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Where there’s a will, there’s now a way (part 2)

18 May 2020

1 min read

#Corporate & Commercial Law, #Private Client Practice

Where there’s a will, there’s now a way (part 2)

When we wrote about NSW’s new regulations allowing remote witnessing of documents (read the article here), we were waiting for Queensland to make its move. On 15 May 2020, the Queensland Parliament passed regulations allowing witnessing of wills, enduring powers of attorney and advance health directives via video conferencing.

Victoria has also recently introduced its own legislation and you can read more about the electronic execution changes in Victoria here.

Although this is not a green light to witness all documents via video conferencing, these regulations are a welcome change to assist vulnerable parties.

Queensland wills, enduring powers of attorney and advance health directives can now be witnessed by a ‘special witness’ via video conference.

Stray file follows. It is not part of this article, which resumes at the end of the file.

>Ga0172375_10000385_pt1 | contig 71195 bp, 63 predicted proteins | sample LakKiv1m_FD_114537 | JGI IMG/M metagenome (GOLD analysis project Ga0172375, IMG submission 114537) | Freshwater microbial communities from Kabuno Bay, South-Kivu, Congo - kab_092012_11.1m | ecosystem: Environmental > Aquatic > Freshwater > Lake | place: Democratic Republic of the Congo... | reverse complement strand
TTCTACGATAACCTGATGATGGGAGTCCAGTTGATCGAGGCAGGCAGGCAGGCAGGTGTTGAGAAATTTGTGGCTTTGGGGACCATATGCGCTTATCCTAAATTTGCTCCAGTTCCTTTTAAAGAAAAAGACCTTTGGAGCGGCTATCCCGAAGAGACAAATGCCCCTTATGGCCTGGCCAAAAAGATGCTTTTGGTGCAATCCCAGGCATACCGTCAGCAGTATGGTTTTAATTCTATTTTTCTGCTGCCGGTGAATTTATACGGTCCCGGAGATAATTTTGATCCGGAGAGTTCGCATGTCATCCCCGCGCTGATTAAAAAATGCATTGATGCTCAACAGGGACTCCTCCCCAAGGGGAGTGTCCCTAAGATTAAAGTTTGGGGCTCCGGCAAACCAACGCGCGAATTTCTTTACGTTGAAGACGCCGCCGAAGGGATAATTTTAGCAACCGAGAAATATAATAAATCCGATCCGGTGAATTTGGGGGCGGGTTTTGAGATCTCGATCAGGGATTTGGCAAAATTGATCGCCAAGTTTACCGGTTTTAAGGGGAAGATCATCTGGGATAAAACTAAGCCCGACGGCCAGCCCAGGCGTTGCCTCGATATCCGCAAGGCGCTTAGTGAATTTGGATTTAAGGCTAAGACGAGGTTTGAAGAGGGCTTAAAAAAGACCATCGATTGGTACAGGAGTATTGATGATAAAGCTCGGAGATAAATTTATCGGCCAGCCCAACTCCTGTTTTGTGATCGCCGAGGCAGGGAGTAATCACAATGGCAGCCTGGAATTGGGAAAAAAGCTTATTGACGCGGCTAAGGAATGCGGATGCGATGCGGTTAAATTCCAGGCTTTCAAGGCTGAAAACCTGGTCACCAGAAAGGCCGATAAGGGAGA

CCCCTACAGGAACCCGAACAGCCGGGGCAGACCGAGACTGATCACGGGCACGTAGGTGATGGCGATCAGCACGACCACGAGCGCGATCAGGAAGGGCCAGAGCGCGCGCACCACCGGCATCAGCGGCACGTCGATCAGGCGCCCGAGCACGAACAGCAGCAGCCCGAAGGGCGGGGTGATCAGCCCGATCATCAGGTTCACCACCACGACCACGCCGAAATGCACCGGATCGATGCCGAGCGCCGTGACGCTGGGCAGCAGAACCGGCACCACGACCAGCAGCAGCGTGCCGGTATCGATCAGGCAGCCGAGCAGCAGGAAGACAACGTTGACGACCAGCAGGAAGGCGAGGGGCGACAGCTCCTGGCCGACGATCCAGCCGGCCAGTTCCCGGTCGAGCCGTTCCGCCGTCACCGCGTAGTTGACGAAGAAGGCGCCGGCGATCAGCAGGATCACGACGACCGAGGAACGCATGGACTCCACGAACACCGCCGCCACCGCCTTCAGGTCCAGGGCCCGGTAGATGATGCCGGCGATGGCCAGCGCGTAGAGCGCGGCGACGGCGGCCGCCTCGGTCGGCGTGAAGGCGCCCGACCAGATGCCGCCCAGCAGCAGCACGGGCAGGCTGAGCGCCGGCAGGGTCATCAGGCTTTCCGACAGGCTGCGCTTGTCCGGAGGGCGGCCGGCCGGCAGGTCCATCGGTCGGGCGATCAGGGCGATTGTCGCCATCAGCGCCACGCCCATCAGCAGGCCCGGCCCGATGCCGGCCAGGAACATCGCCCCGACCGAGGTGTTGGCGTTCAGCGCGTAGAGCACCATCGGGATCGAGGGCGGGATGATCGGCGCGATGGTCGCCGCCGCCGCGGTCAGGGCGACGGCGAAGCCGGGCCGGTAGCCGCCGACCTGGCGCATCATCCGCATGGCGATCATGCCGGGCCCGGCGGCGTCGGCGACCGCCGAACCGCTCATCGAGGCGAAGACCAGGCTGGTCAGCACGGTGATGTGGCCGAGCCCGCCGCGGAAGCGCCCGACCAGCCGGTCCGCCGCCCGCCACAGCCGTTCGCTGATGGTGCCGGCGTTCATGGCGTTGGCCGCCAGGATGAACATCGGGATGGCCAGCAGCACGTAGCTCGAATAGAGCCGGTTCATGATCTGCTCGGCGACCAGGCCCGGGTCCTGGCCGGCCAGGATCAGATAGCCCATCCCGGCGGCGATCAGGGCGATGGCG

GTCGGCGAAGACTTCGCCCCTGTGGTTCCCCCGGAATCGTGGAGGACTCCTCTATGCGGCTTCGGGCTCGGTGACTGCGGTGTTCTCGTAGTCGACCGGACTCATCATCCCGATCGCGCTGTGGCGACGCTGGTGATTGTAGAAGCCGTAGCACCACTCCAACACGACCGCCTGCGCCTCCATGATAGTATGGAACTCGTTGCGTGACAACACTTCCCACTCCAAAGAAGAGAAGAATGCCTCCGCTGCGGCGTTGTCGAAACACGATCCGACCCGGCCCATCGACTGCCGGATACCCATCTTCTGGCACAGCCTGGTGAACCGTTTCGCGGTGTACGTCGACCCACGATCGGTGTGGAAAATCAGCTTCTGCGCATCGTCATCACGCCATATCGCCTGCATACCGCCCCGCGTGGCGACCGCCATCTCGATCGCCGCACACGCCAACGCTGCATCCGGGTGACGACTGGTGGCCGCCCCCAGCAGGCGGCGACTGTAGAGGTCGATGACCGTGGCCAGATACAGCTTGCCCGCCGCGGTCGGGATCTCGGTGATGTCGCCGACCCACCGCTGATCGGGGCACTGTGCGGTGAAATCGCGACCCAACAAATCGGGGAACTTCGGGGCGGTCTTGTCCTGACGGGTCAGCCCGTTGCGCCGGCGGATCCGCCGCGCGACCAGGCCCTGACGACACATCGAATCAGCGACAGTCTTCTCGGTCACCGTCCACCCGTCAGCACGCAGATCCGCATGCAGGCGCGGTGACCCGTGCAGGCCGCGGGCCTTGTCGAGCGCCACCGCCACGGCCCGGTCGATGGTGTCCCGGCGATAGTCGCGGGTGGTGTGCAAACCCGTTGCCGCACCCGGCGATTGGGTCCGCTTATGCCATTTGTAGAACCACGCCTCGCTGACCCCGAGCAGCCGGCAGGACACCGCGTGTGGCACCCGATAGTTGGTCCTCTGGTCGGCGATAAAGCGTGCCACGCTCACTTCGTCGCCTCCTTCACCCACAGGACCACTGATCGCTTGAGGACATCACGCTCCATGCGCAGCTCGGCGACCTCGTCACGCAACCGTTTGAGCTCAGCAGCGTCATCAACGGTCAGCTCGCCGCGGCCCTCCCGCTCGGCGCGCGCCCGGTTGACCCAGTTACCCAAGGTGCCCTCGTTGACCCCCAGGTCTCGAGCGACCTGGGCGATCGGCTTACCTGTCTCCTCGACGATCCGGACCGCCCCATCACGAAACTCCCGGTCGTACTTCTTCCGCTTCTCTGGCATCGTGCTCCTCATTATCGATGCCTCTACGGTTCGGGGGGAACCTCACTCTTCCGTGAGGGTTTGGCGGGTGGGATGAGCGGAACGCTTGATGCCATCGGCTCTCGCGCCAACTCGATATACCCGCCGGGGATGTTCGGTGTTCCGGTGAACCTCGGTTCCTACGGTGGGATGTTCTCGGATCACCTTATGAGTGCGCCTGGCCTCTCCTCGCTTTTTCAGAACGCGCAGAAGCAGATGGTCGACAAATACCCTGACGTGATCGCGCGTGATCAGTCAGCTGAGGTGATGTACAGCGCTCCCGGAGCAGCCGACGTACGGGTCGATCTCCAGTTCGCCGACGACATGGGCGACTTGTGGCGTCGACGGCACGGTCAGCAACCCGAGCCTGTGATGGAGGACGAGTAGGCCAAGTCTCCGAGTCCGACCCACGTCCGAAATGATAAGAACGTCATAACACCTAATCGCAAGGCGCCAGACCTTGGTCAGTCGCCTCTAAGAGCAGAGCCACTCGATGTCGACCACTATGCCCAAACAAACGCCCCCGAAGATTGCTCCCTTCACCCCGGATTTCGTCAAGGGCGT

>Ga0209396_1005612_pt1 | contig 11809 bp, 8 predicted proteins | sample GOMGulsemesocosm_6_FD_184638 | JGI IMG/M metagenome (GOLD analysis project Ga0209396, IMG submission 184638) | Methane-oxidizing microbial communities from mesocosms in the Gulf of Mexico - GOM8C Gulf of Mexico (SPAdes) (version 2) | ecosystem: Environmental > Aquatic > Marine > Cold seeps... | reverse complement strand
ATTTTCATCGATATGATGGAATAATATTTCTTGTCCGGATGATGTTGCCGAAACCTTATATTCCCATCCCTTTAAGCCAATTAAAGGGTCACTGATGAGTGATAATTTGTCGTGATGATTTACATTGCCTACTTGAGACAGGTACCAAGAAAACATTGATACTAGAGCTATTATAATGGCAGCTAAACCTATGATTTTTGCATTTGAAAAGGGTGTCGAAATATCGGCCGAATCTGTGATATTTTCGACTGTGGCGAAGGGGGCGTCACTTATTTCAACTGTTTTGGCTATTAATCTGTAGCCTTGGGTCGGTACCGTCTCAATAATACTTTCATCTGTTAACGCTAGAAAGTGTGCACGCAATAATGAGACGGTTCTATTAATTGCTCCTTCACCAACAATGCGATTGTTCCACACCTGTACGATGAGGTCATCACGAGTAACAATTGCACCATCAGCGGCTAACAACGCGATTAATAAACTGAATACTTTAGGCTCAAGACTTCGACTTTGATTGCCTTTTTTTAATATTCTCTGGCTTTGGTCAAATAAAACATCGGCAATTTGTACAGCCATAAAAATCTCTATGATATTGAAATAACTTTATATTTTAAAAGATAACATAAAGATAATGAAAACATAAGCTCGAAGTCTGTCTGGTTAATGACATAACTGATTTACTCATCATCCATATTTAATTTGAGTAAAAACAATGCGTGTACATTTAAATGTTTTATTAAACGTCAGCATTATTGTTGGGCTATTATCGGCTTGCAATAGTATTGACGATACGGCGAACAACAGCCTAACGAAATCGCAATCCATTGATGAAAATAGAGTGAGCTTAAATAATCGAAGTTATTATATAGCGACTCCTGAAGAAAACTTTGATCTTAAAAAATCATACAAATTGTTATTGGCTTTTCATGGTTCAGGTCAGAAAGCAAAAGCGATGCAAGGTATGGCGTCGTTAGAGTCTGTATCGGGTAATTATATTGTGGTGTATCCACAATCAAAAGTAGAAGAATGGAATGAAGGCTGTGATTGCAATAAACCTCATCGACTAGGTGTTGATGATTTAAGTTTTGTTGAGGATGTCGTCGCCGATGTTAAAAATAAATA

A ‘special witness’ includes an Australian Legal Practitioner, a specifically qualified Commissioner of Declarations and a Notary.

 In order for documents to be validly signed and witnessed via video conferencing the special witness must identify the person executing the documents and must keep certain records including a certificate prepared in accordance with the regulations. 

These regulations will expire on 31 December 2020.

Please contact our team at Holding Redlich, who are ready, willing and able to assist you or your clients to ensure documents are signed and witnessed validly.

Author: Laura Hanrahan

The information in this publication is of a general nature and is not intended to address the circumstances of any particular individual or entity. Although we endeavour to provide accurate and timely information, we do not guarantee that the information in this newsletter is accurate at the date it is received or that it will continue to be accurate in the future.

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